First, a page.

In January 2021, employees at the WTC store began working with the Union to form an affiliate “Apple Retail Union.” In May and June 2021, as the Union organizing campaign began heating up, employees placed Union flyers on the breakroom tables at the WTC Apple Store, in employee bathrooms, and on bulletin boards in employee common areas. By placing Union flyers in these areas, the employees violated Apple policy, and on several occasions, Apple managers allegedly removed the flyers from breakroom tables, bulletin boards, and bathrooms. Apple managers are also accused of interrogating employees who were suspected of being involved in the organizing campaign.
The GC argued that Apple violated the Act by prohibiting distribution of union literature in breakrooms and other “nonworking” areas. Exercise of Section 7 rights includes the right to communicate at the job site regarding both organizing efforts and the terms and conditions of employment. The Board has long held that since employees are most likely to interact, they need not limit union organizing discussions to off-duty hours, off-premises. However, employers may limit such discussions under “special circumstances” necessary to “maintain production or discipline.” The GC and the Board are likely to make it even more difficult for employers to reach that already lofty standard.
Finally, the GC argued that confiscation of union literature from non-working areas is presumptively a violation of the Act, unless the employer “can affirmatively demonstrate the restriction is necessary to protect its property interest.” Therefore, solicitation and distribution policies do not fall within the ambit of the watershed 2017 decision in The Boeing Co., 365 NLRB No. 154. According to the GC’s argument, “work rules prohibiting solicitation during nonworking time in work areas and distribution during nonworking time in nonworking areas are presumptively unlawful unless the employer can demonstrate the restrictions are necessary to maintain production or discipline.”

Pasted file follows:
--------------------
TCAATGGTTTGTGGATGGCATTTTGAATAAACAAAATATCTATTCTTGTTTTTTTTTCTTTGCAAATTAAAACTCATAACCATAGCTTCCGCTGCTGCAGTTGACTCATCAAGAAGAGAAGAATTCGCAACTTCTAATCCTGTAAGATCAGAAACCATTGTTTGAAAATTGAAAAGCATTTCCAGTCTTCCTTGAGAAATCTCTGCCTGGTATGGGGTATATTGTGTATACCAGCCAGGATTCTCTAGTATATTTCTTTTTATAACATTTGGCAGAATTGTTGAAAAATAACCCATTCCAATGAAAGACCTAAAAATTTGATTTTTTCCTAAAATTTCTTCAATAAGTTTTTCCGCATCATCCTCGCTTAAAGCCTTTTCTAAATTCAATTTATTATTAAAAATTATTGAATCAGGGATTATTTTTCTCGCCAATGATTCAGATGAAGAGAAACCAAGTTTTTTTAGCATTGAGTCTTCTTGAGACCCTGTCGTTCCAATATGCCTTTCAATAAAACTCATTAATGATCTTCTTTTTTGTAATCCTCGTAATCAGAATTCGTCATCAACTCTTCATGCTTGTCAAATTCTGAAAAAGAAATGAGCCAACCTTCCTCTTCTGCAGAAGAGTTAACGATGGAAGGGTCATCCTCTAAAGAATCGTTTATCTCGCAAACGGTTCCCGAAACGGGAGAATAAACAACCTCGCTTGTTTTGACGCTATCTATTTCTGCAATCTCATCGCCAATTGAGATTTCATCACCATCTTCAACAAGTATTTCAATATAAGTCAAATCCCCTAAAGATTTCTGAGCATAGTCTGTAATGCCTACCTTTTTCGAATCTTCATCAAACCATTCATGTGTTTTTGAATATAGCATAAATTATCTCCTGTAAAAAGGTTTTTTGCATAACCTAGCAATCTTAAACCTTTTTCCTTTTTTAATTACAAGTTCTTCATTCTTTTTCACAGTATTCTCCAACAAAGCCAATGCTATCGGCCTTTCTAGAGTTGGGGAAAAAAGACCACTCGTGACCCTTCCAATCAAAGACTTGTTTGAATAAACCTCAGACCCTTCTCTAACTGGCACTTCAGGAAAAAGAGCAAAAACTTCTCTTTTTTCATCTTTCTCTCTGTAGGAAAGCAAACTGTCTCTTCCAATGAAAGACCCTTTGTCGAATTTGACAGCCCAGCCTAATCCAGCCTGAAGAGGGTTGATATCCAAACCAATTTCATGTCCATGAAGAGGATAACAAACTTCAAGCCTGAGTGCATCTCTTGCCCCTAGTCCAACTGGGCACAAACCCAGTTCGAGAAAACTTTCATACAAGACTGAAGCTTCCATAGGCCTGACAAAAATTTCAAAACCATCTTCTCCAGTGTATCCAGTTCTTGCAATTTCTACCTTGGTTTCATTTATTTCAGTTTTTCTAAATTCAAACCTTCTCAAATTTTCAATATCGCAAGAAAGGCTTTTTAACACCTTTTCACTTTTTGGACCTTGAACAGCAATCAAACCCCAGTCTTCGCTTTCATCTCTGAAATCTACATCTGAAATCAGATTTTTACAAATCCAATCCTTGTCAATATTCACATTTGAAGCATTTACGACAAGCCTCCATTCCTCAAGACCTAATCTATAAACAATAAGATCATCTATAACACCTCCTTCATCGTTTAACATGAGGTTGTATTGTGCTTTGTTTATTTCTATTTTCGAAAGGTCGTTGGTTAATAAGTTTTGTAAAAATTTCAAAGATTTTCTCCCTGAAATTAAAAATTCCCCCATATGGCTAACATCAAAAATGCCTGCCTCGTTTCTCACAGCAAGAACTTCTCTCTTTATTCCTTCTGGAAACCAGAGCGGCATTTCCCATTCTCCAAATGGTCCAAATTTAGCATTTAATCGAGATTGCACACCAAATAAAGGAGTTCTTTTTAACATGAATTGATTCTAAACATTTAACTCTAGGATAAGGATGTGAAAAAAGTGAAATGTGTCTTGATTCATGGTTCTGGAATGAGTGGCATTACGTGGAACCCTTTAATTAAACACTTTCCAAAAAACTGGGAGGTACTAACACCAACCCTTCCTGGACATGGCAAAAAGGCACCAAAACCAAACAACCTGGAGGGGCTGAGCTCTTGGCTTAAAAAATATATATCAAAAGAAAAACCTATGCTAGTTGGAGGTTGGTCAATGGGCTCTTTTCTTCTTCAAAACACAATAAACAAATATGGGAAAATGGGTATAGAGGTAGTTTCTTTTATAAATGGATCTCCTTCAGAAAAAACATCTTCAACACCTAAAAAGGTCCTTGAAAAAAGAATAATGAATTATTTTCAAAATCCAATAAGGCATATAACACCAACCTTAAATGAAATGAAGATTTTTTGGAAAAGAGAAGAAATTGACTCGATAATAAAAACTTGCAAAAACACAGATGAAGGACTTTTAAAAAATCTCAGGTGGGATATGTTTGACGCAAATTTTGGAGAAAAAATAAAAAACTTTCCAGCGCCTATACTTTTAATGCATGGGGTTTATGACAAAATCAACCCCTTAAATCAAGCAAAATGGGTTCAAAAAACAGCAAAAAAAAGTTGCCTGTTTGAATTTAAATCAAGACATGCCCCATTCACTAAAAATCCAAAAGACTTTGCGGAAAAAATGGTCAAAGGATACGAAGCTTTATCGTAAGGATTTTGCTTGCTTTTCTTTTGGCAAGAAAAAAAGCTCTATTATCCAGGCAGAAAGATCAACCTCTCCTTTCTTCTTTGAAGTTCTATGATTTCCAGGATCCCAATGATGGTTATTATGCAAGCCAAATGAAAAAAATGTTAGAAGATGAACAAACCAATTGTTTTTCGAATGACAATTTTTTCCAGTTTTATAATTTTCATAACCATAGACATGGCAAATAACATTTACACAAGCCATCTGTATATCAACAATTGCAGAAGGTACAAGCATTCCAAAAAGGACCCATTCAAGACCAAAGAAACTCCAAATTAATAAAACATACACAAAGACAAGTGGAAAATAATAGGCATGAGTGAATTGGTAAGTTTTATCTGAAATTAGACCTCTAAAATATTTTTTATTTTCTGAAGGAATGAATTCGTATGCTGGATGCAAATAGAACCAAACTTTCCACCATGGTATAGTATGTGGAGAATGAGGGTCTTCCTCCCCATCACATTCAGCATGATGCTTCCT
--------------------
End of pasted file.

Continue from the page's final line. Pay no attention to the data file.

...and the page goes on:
Importantly, an employer will not be protected by promulgating a blanket prohibition of solicitation or distribution. An employer may have and enforce a work rule barring employees from selling yoga pants, timeshares, or candles, or trying to rally support for a political candidate or attract religious converts. But if the rule is maintained in a manner that interferes with employees’ distribution or solicitation rights, it violates Section 7 if the employer cannot show special circumstances justify the rule. Moreover, the Board will have no problem finding a violation where an employer removes union literature but permits other non-union literature (such as coupons, event flyers, advertisements, and the like) to remain.
What should employers do in light of the Apple case and the emerging Board law which seems to favor employees?
- Evaluate workplace solicitation and distribution policies to ensure they do not unlawfully restrict Section 7 rights. A policy which prohibits distribution and solicitation “except for information related to the terms and conditions of employment” might pass muster with the Board. Such a policy, however, must still be applied in a consistent manner that does not infringe employees’ Section 7 rights.
- Avoid any rule or action that would chill union activity in nonworking areas during off-duty time. If a discussion is taking place in a breakroom during the lunch hour, managers should be trained to not go in and “break it up,” even if such discussions make others uncomfortable. Of course, employers may still enforce disciplinary rules if, say, a physical fight breaks out among co-workers.
- Remember the acronym TIPS for responding to organizing campaigns. Avoid any activity by management that could be interpreted as a Threat, Interrogation, Promise, or Surveillance related to union organizing. Whether inquiries about a campaign comprise unlawful coercive interrogation is a multi-factor analysis, but keep in mind the GC and the Board are likely to have a dim view of an employer’s questioning of an employee about the union.
- Employees are more likely to invite a union into the workplace where there are communication problems with management or uncompetitive pay and benefits. Nothing prohibits an employer from asking employees how to improve working conditions, but employers should take care not to make it seem like a “promise” to raise wages and benefits if employees vote against the union. If employers are pro-active about addressing workplace problems as they arise, unions will have less traction with employees.
- Start planning now how to respond to union activity and training managers on how to respond (or more often, refrain from taking action). The added publicity from Board actions against large companies like Apple will no doubt draw the attention of employees in all industries and companies of all sizes. Advanced planning now may help resist a charge and adverse finding by the Board, and perhaps resist the organizing campaign altogether.